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    Doctor said no to low dose Cortef...I expected it. She said she could not ethically give me it if I did not show adrenal insufficiency even though my 8am reading was on the low end...
     
  7. Learner1

    Learner1 Forum Support Assistant

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    Good grief! I think you need to find another doctor. It is unethical not to help a patient, no matter what the piece of paper in front of her says.

    My first number on the ACTH stim test was 12. I posted my full results here and was advised to stay on my hydrocortisone pills. My ME/CFS doc looked at my results and said they weren't normal and advised me to stay on the hydrocortisone, too.

    The only one who thought my results were normal was the endocrinologist, even when I told him I was asleep for the whole thing and didn't wake up until 45 minutes after taking my hydrocortisone... I quit seeing him after that.

    Have you done a 24 hour saliva cortisol test? If that shows you below the curve, you might very well benefit from replacement dose hydrocortisone, under 25mg a day, in divided doses. You may also have issues with when you're making cortisol throughout the day, which you can manipulate with dosing and supplements.

    Have you had a full thyroid panel run, too? FT3, FT4, rT3, antibodies, and TSH? It may be part of the picture, too, though working on your adrenals first is a good idea.
     
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  8. soxfan

    soxfan Senior Member

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    @Learner1 ...I am actually considering going up to NH to my former doctor who had me on hydrocortisone. He did the saliva testing (I was flat till 10pm) and blood which was 10. He immediately put me on replacement saying the morning reading was too low.

    I basically begged the endocrinologist and tried to explain that our bodies are dysfunctional and most likely my brain is not signaling the adrenals either from Lyme or CFS....she really didn’t care and said she was sorry I am not feeling well.

    I even just asked for a two week or one month trial....

    I think because my stim test tripled she thinks my adrenal function is fine...I know it’s not because of how I feel...

    My Acupuncturist was shocked and in disbelief that she wouldn’t treat me. I am currently now taking herbal but my Acupuncturist feels I need a kick start (cortef) first and then the herbals can support it.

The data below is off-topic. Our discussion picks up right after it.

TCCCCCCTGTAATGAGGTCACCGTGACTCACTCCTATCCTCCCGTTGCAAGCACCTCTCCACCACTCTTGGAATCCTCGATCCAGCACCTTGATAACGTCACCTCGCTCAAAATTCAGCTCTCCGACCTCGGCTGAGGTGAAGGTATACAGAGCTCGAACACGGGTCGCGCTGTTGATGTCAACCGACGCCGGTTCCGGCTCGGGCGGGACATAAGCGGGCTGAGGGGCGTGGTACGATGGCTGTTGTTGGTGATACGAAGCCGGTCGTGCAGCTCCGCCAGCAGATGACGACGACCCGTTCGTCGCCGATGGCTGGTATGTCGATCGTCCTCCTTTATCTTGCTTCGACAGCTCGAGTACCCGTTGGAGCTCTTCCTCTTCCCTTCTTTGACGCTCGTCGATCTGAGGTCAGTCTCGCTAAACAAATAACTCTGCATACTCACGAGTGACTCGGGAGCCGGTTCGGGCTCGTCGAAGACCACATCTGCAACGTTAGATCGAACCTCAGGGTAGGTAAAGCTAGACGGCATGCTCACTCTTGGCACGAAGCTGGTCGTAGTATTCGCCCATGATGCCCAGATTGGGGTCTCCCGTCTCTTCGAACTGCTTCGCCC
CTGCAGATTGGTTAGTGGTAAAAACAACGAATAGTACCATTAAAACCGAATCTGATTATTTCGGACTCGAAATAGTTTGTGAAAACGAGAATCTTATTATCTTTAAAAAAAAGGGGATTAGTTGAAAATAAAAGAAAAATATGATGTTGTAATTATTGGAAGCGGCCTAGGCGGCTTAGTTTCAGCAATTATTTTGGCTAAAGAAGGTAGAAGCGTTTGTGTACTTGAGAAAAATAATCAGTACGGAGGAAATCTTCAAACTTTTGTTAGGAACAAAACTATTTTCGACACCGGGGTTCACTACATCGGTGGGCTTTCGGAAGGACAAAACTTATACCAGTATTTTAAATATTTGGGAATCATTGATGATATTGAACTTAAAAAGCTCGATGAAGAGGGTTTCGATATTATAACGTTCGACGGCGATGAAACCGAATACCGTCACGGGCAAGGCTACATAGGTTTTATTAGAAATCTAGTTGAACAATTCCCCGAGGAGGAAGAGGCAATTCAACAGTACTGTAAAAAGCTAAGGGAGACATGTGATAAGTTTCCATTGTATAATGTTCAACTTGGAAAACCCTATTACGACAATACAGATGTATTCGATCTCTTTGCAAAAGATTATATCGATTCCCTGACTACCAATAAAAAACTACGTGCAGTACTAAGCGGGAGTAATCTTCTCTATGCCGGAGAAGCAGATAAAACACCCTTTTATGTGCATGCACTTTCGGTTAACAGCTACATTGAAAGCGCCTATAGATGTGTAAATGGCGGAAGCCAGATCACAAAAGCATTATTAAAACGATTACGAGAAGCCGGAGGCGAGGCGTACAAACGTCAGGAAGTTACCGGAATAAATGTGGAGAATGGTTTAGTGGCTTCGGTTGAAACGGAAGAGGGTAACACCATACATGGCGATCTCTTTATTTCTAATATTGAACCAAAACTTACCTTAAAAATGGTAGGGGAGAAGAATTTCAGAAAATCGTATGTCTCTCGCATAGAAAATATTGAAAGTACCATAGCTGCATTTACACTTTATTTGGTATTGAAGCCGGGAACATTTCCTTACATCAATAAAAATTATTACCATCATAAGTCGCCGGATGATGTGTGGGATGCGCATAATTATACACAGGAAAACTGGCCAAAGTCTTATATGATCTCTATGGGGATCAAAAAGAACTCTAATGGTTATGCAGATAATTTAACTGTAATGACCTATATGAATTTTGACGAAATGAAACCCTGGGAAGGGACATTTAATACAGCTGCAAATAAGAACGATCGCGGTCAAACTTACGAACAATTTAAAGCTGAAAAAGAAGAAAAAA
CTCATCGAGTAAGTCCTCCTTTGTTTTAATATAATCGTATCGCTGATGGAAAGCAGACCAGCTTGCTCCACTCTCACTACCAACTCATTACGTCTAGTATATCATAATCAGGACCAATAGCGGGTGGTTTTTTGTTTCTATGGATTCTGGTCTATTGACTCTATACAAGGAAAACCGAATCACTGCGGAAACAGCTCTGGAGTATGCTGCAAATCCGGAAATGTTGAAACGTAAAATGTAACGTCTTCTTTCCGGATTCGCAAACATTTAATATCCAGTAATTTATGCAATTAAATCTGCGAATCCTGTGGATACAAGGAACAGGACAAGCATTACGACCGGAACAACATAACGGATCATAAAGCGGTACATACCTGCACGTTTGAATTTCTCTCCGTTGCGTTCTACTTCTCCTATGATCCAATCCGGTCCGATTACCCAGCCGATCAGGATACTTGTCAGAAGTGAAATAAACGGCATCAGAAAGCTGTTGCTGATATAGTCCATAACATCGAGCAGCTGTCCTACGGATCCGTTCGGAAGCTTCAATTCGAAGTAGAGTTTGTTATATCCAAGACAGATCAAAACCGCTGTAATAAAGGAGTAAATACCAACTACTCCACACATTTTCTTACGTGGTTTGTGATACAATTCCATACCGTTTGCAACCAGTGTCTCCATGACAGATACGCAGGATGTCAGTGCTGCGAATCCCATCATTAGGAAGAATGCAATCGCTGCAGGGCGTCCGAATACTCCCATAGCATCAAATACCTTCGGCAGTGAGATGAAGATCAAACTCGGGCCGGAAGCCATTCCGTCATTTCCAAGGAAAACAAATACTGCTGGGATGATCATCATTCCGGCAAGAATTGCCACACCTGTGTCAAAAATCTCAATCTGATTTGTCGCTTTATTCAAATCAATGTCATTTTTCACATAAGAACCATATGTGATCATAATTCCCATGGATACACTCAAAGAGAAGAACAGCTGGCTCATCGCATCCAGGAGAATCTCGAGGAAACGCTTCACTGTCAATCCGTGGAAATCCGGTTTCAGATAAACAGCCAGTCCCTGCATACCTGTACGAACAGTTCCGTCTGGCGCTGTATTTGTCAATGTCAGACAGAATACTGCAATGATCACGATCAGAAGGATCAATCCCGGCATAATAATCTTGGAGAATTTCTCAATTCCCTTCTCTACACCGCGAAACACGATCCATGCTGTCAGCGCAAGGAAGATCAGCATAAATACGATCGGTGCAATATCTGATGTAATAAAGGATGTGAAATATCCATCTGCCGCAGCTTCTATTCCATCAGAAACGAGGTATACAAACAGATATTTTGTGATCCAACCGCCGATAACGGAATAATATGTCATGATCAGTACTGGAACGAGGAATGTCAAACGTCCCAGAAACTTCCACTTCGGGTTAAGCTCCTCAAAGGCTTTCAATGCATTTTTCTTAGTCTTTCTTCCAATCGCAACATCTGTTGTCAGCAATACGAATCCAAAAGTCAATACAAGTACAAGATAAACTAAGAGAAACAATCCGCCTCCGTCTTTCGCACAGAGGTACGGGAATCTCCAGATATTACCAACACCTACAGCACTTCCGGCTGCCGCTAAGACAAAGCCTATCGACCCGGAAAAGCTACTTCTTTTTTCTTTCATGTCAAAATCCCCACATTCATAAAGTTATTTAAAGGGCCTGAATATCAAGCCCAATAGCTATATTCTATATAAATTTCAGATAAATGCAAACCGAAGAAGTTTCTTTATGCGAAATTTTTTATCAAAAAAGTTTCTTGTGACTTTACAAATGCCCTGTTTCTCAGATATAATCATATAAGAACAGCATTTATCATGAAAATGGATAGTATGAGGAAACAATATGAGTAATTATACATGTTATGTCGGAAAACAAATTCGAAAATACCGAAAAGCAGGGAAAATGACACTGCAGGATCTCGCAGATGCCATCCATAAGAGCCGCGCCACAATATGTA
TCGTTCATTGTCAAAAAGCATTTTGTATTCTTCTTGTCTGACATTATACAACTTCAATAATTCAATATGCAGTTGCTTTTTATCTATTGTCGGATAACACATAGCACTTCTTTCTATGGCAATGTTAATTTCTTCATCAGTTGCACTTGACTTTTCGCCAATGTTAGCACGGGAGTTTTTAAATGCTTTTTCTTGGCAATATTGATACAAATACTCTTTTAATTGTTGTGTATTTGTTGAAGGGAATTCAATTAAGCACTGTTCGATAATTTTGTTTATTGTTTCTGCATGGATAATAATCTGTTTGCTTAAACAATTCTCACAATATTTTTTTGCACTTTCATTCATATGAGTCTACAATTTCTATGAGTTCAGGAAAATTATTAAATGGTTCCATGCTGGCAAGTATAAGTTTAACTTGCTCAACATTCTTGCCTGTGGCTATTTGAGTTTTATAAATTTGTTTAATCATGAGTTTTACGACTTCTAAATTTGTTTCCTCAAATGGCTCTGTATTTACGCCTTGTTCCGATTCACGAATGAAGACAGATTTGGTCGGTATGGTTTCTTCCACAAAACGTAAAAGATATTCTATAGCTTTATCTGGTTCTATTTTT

So I might have to head up to NH to my Lyme doctor. The endocrinologist does not believe in saliva testing...

    As for my Thyroid I have hypothyroidism since 2006 and have been on medication for that. I was just tested for all TSH..T4...T3 and reverse . All good.
     
  9. Ema

    Ema Senior Member

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    @soxfan, I’m not sure if you are comfortable ordering from an online pharmacy, but that is always an option as well.
     
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  10. soxfan

    soxfan Senior Member

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    @Ema ...I think my NH doctor would send me a saliva kit...if not I will order one. Thanks!
     
  11. Learner1

    Learner1 Forum Support Assistant

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    It sounds like your NH doctor can help you... Hope you get answers soon.

    BTW... I find that if I start gaining weight around my waist, it means I'm on too much HC and time to cut back. I've adjusted my dose up and down slightly over the time I've been on it, and find my labs match what my body is telling me, and that steering between being in a heap on the floor and gaining weight around the middle tends to work well. I take just enough to keep me from crashing.
     
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  12. soxfan

    soxfan Senior Member

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    @Learner1 ..Still waiting to hear back. I hope he will take me back as a patient and we can also do video calls as well instead of driving up there every few months. My fingers are crossed because I need to eliminate at least some of this tiredness...
     
  13. Learner1

    Learner1 Forum Support Assistant

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    The hydrocortisone helps me a lot. Hope you get some relief soon.
     
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  14. matt321

    matt321

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    Your morning level of 8 is right on par with typical CFS/overtraining/Adrenal fatigue. Keep in mind that the term "adrenal fatigue" is a misleading name for something that is a real situation. IT's basically a fried CNS. Taking hormones to treat this (generally speaking) is like drinking coffee because you haven't slept in a week.
     
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  15. Learner1

    Learner1 Forum Support Assistant

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    ME/CFS is not the same as overtraining or the controversial "adrenal fatigue." In ME/CFS, the HPA axis is known to be altered.